The US is very proud of its meritocracy, and places a great deal of importance upon “innate talent”, of which IQ would be just one. Does anyone happen to know how highly it is valued in other cultures?

  32. #32 James McWilliams
    November 24, 2006

    It’s interesting that Solveig the “genius” rants about people trying to boost their own ego yet his own post reads like nothing more than an exercise in vitriolic self-aggrandizing. It’s like he read the article and became outraged that the unwashed peons could possibly suggest anything that demeans his place up in the ivory towers.
    It would seem to destabilize his delicate superiority complex.

    I guess it demonstrates that high IQ doesn’t stop him thinking much differently from everyone else when it comes to self delusions, insecurity and delicate ego’s.

    I’ve never taken an IQ test, so I have no idea which intelligence bracket I would come under and I don’t really care. Perhaps IQ tests are not quite as regarded over here in the UK as they are in the US?

  33. #33 Joe Shelby
    January 19, 2007

    A comment that came to mind on the “High IQ” post from November that you link to.

    One variable that didn’t seem accounted for is the actual class difficulty level, which is oft related to IQ (or some other test mechanism), regardless of self-discipline. There’s also the variables on GPA from non-academic classes where other non-intellectual parameters get into play like music (an “easy A” for many) and physical education (an unavoidable “C” for anybody with my terribly skinny body type).

    So there’s always that question of the relationship between self-discipline and the level of difficulty of the class itself and how IQ might affect one in affecting the other. I could have taken easy classes and gotten A’s except I got extremely bored very quickly and stopped working ’cause I “already knew it all” and couldn’t maintain the self-discipline through the boredom.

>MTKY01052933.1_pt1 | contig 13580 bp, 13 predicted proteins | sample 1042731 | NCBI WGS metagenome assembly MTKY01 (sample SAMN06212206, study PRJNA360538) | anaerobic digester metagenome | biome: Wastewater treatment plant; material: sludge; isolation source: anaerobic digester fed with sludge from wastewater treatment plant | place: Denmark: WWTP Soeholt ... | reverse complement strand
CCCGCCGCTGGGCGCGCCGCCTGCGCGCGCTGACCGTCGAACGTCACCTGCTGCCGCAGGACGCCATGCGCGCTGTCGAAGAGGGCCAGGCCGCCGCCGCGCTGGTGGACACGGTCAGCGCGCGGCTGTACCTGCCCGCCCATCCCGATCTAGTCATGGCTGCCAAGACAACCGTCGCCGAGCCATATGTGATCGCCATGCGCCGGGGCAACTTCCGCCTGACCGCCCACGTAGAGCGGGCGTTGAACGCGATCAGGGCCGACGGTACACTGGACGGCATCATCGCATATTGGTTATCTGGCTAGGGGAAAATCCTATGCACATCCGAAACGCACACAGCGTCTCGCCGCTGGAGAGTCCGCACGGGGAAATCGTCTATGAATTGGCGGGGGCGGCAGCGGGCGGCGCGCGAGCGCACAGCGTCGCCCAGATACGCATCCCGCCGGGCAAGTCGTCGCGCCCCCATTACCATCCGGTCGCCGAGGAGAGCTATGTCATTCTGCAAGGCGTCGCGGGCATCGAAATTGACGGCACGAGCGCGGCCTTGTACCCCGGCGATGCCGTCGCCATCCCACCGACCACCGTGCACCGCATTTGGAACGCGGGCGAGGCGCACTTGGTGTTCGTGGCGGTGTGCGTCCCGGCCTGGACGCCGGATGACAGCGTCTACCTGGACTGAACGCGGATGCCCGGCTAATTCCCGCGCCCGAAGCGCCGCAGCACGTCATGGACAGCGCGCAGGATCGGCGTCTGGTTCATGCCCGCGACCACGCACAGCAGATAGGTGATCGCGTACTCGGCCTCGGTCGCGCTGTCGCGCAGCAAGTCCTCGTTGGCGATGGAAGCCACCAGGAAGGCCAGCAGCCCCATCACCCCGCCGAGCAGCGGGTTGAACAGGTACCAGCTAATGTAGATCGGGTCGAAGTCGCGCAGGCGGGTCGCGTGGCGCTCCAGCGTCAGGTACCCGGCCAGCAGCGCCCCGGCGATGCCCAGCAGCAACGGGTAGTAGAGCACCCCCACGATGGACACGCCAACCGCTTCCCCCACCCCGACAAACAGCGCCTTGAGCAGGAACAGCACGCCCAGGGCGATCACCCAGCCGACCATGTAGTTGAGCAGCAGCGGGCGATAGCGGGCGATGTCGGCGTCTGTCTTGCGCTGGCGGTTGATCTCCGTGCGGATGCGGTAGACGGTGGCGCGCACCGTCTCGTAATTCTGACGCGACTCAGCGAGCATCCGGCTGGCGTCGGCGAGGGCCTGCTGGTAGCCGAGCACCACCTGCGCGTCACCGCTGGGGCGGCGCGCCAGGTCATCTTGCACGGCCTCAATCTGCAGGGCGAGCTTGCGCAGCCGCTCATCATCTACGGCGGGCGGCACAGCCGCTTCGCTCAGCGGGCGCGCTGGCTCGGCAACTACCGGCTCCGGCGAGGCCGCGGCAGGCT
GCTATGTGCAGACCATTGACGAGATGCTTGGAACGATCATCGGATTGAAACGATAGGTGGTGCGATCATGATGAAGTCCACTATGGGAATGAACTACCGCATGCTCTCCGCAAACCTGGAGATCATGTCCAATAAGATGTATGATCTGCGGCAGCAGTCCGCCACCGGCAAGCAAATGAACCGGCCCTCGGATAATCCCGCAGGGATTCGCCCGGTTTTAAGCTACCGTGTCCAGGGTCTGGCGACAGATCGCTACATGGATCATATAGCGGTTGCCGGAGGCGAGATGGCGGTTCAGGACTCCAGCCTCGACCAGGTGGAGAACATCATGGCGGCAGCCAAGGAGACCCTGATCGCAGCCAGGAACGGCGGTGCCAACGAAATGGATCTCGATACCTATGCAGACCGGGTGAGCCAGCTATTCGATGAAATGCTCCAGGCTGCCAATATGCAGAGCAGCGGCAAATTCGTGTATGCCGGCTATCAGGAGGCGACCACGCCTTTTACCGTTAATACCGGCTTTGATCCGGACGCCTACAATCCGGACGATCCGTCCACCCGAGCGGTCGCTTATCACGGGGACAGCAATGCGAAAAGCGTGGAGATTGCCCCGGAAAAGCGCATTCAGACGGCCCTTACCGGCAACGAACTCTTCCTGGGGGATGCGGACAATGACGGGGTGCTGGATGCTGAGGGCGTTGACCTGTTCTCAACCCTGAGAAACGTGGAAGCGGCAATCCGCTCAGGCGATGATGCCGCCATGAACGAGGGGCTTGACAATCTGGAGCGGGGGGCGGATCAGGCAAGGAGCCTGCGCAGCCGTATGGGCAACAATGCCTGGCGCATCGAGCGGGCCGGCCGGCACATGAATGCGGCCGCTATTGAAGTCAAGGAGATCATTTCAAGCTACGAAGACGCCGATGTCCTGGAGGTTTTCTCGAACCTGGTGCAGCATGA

In short, it kinda ignores the classic “under-achiever” stereotype (like myself and my wife – i fear for our eventual kids) that’s still a common persona in schools.

  34. #34 Thomas Harris
    January 20, 2007

    That “high IQ” rant was hilarious.

    I have a high IQ as well. But really, it’s not that important. There seem to be a lot of sick geniuses out there.

    I think people get way too emotionally charged about this. Grades are not even close to all that matters. There are so many educated fools out there (and so many failed geniuses), it’s downright scary.

    I’d take common sense over genius any day.

  35. #35 Brian
    February 9, 2007

    Hello all,

    A recent set of articles in the Wall Street Journal by Charles Murray (a STRONG proponent of the predictive power of IQ) is discussed extensively on a site you may be interested in: Bravehumans.com. Please come over and check it out if you are so inclined.
    Bravehumans.com

  36. #36 dick chan
    January 1, 2008

    Good.I come from china. I don`t believe the IQ tests are good enough.And I wanna ask you what IQ is?It`s too hard and early to definite.chinese are much more self-discipline.

    On a slightly different track, IQ may not be one measure. people may have varying intelligences that can be measured for:
    * literacy
    * numeracy
    * musical ability
    * kinesethic abilities
    * spatial awareness
    * interpersonal skills
    * intrapersonal skills
    i really think so.

  37. #37 susan
    November 23, 2008

    IQ vs self-discipline? I would put my money on creativity and imagination. With so many children being raised on television, there will soon be a large demand for anyone possessing this qualities.